Chemoprevention of Breast Cancer to Be Offered in UK

Zosia Chustecka

January 15, 2013

For the first time, guidelines in the United Kingdom will recommend chemoprevention for breast cancer.

Postmenopausal women who are at high risk for breast cancer but not at risk for thromboembolism or endometrial cancer should be offered 5 years of tamoxifen or raloxifene, according to the National Institute for Health and Clinical Excellence (NICE).

The recommendation is one of several strategies added in an update of the guidelines on familial breast cancer (breast cancer in an individual with a family history of the disease). About 1 in 5 of all breast cancer has this hereditary component.

The updated guidelines were published in draft form on January 14, and will be open for consultation until February 25. They were compiled by a team chaired by Maggie Alexander; Gareth Evans, MD, was the lead clinician.

The update recommends more genetic testing and regular surveillance for women who are at high risk for breast cancer, and describes when genetic testing should be offered, and when and how often surveillance (with mammography and/or magnetic resonance imaging) should be carried out. It also discusses the option of risk-reducing surgery, such as prophylactic mastectomy and oophorectomy, in women shown to be at very high risk.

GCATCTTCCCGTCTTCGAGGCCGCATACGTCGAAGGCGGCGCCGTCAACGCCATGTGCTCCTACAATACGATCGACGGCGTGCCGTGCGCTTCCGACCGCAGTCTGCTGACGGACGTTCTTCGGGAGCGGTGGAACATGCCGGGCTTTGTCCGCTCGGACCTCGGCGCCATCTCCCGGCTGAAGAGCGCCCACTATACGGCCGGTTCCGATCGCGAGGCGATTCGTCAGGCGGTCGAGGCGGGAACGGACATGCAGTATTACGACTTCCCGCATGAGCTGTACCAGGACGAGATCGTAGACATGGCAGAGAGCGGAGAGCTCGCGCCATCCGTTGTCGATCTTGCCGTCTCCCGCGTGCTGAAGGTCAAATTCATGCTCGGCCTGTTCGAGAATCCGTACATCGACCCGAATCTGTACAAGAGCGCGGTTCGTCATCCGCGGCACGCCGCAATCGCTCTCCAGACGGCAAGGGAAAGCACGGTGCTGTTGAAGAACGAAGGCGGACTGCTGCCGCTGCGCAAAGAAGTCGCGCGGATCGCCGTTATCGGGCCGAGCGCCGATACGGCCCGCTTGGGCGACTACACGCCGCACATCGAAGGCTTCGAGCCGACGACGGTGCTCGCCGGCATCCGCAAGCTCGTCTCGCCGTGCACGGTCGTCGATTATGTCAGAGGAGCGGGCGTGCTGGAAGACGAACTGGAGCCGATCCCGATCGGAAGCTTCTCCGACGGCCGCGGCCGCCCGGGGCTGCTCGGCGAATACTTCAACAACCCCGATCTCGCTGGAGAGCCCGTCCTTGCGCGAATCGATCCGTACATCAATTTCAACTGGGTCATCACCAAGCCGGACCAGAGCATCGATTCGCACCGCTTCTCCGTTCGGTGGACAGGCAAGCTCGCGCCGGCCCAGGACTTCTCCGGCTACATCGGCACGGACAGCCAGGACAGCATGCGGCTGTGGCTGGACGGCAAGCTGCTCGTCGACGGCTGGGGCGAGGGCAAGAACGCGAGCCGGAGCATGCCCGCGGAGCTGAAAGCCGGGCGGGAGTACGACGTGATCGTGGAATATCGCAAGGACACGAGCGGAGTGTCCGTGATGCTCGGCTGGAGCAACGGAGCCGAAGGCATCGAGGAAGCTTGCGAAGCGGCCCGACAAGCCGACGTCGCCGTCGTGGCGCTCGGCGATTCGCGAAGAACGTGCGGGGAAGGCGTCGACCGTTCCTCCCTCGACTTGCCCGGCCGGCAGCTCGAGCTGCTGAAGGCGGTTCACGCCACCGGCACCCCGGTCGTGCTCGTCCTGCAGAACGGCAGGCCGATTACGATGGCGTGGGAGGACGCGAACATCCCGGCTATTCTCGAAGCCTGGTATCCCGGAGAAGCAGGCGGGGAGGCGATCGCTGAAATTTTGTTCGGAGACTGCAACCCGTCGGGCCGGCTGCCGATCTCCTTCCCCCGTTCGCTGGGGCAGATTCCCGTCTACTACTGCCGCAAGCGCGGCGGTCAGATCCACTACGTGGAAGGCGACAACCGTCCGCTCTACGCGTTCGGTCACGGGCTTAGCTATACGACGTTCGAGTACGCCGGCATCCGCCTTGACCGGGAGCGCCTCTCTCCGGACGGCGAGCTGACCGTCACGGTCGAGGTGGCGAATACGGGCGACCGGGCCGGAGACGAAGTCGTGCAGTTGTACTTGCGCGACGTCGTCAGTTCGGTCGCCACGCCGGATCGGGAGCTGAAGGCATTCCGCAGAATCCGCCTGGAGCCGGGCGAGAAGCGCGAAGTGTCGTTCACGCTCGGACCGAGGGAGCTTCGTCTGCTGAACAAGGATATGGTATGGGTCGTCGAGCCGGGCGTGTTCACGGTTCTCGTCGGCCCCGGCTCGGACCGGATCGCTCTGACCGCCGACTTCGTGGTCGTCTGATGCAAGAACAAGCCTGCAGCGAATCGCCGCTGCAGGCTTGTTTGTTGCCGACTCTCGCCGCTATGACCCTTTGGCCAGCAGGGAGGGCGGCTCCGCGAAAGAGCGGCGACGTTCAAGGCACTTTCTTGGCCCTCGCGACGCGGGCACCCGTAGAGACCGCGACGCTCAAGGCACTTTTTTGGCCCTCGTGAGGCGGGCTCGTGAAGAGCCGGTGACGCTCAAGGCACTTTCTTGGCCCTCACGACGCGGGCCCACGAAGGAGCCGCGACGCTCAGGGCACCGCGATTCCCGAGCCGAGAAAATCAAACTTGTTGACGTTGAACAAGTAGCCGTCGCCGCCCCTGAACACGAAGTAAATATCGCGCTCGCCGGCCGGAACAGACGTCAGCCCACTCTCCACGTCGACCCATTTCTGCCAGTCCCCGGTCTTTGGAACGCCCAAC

However, it is the chemoprevention strategy that has made headlines, because tamoxifen and raloxifene are not licensed for breast cancer prevention in the United Kingdom, even though much of the work showing the benefit of tamoxifen in this setting comes from clinical trials conducted there.

Although both drugs are licensed for breast cancer prevention in the United States, uptake is low. Very few women who are eligible for chemopreventive tamoxifen choose to take it, which is frustrating to experts who call for greater use of this strategy.

This is the first time that chemoprevention has been recommended in the United Kingdom. The move was described as "historic" and welcomed by several breast cancer charities.

"We're really pleased to see these guidelines include new recommendations for women at high risk of breast cancer," said Baroness Delyth Morgan, chief executive of Breast Cancer Campaign. "The biggest changes are preventive drug treatments for breast cancer being considered for the first time, and wider access to genetic testing, which could bring about an earlier diagnosis," she said in a statement.

Compare With Aromatase Inhibitors

The draft guidelines recommend that a clinical trial should compare the clinical and cost effectiveness of aromatase inhibitors and tamoxifen in the reduction of the incidence of breast cancer in women with a family history of breast or ovarian cancer. They note that the aromatase inhibitor exemestane was found to be effective in reducing the risk for breast cancer in women at high risk, but no comparator trials have been conducted to see how aromatase inhibitors compare with the selective estrogen-receptor modulators tamoxifen and raloxifene.

"Such a trial could better inform women of the best available approach for chemoprevention of breast cancer," the authors of the guidelines write.


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